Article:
I like to bat out of my comfort zone: Ajinkya Rahane
Unfazed by the growing debate over the most suitable batting slot for him in the Test line-up, Ajinkya Rahane says he relishes to bat outside his comfort zone
Unfazed by the growing debate over the most suitable batting slot for him in the Test line-up, his customary number 5 or one-down where he batted in the last two Tests in Sri Lanka, Ajinkya Rahane says he relishes to bat outside his comfort zone.
Ajinkya Rahane. Pic/PTI
"I take it as it comes. I really enjoyed batting at number three in Sri Lanka. I got a hundred there (at no. 3)and we won the (second) Test match," said the Mumbaikar in an interview to PTI here today.
"I am ready to do whatever the team management wants me to do. I like to bat out of my comfort zone. That's what actually gives me that high, that happiness, as it shows that the team management and captain have belief in me, that I can bat anywhere and whatever the situation is, I am there for the team," said the 18-Test-old Mumbaikar.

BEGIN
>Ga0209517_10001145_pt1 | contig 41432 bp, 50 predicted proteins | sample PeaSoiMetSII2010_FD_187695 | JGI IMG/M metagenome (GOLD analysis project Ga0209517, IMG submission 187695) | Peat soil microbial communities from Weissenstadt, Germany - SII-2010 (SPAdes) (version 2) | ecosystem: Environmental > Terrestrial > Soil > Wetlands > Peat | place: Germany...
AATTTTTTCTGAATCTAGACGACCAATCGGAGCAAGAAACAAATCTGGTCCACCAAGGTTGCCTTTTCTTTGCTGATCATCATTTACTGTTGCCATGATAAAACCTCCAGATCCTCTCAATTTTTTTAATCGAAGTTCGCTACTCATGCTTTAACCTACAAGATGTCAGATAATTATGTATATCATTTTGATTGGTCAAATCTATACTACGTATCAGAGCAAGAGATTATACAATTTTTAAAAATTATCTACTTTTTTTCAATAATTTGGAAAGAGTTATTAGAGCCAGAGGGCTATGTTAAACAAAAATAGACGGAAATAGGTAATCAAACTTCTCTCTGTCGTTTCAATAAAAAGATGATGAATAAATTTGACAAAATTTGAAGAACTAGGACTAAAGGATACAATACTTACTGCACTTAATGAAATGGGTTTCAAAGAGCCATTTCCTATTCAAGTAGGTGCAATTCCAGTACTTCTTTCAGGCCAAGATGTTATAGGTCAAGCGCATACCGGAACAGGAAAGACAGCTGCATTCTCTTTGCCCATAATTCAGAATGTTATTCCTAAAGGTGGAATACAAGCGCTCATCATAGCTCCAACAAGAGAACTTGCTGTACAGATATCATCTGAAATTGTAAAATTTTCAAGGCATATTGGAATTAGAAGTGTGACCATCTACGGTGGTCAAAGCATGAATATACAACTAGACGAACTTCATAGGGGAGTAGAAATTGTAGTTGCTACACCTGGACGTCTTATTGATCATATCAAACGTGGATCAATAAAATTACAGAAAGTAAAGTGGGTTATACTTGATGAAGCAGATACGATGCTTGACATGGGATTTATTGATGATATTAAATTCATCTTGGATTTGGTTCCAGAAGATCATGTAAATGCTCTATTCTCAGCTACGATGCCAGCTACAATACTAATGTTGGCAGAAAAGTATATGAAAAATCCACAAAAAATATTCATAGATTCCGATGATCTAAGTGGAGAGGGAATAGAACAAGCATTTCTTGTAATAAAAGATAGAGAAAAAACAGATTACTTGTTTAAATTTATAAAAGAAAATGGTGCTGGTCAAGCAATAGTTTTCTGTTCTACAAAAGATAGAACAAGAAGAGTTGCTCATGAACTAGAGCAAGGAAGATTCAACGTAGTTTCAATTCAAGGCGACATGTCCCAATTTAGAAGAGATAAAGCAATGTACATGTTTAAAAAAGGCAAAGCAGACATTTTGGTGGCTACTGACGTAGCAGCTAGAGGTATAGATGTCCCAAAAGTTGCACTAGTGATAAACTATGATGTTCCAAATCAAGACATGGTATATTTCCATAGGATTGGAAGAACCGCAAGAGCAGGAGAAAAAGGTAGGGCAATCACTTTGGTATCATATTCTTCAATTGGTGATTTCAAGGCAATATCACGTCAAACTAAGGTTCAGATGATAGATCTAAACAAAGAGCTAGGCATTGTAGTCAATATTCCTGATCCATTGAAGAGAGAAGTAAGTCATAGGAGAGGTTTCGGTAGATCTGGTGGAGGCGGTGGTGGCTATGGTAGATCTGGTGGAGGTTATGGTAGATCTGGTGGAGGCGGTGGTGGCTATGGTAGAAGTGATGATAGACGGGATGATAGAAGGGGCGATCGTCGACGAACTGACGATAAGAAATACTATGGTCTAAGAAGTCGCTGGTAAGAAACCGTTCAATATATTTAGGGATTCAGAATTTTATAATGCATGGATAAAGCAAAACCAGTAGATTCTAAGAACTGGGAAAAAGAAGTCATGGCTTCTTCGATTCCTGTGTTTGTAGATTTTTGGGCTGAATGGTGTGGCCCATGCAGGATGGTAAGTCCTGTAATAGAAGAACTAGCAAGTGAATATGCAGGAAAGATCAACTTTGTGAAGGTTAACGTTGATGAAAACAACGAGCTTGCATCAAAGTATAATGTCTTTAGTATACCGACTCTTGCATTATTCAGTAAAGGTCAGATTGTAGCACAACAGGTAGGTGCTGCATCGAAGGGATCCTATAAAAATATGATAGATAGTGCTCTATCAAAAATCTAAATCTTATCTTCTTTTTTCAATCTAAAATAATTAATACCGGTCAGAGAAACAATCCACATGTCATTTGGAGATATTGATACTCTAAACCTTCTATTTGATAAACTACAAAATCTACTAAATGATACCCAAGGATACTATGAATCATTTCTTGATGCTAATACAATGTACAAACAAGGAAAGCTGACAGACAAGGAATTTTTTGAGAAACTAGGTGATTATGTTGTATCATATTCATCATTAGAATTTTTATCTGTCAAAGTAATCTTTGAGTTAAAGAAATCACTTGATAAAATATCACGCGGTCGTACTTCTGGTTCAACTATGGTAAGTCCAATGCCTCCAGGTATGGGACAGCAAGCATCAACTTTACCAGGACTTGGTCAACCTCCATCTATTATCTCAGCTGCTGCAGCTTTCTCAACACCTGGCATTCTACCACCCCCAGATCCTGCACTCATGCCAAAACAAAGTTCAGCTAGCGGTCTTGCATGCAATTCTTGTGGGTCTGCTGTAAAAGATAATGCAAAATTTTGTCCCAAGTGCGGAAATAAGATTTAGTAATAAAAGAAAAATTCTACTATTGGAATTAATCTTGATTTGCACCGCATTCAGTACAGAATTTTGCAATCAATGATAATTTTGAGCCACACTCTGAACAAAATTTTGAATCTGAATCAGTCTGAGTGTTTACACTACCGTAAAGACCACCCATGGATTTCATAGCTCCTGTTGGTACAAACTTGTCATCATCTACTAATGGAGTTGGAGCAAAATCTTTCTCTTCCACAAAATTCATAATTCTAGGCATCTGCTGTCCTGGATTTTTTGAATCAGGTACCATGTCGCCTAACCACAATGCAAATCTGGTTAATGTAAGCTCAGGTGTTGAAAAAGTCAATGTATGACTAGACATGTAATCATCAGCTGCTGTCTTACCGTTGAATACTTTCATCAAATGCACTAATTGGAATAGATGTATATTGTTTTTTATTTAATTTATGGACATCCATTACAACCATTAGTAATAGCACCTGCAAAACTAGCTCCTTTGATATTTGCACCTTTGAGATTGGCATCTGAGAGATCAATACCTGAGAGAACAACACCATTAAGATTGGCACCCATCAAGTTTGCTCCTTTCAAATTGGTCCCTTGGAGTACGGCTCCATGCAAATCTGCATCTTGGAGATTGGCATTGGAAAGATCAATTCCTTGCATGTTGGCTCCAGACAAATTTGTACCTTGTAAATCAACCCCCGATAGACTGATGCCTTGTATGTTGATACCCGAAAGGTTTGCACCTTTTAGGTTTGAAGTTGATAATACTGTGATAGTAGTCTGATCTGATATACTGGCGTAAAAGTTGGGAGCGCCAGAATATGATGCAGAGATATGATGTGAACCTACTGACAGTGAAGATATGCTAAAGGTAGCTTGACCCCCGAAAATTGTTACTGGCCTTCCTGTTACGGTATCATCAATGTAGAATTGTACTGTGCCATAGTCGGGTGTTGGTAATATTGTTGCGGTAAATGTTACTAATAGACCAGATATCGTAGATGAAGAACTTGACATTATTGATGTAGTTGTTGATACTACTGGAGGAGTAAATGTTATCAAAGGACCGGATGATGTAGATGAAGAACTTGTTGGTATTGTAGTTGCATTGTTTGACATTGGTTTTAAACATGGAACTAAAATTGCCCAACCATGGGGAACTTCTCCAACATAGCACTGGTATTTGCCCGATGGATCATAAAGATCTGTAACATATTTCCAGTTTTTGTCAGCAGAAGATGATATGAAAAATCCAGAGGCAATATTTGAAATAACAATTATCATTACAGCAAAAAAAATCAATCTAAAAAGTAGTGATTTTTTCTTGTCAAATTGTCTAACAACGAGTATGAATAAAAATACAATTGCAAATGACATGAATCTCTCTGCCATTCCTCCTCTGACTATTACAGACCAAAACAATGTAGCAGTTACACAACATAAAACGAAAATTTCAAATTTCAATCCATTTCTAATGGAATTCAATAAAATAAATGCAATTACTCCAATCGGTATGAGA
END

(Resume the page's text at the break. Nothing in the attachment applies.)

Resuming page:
"That's a good sign for me as well as for the team that I can handle any situation and take the team out of any situation. I am not thinking too much about the batting position. I really enjoyed batting at no. 3 in Sri Lanka and I am completely agreeable to whatever the team suggests," he added, to try and put an end to the debate.
Rahane, who has become one of the team's middle-order mainstays, got a second innings century (126) at the P Sara Oval in Colombo batting at number three and India went on to defeat the hosts by 278 runs and draw level in the three-match series after losing the opener in Galle.
The Virat Kohli-led Indian outfit then produced yet another top-drawer performance and won the final Test at the SSC Ground in Colombo by 117 runs to clinch the rubber 2-1, their first overseas series win after 2011 in the West Indies and their first triumph in Lanka in 22 years.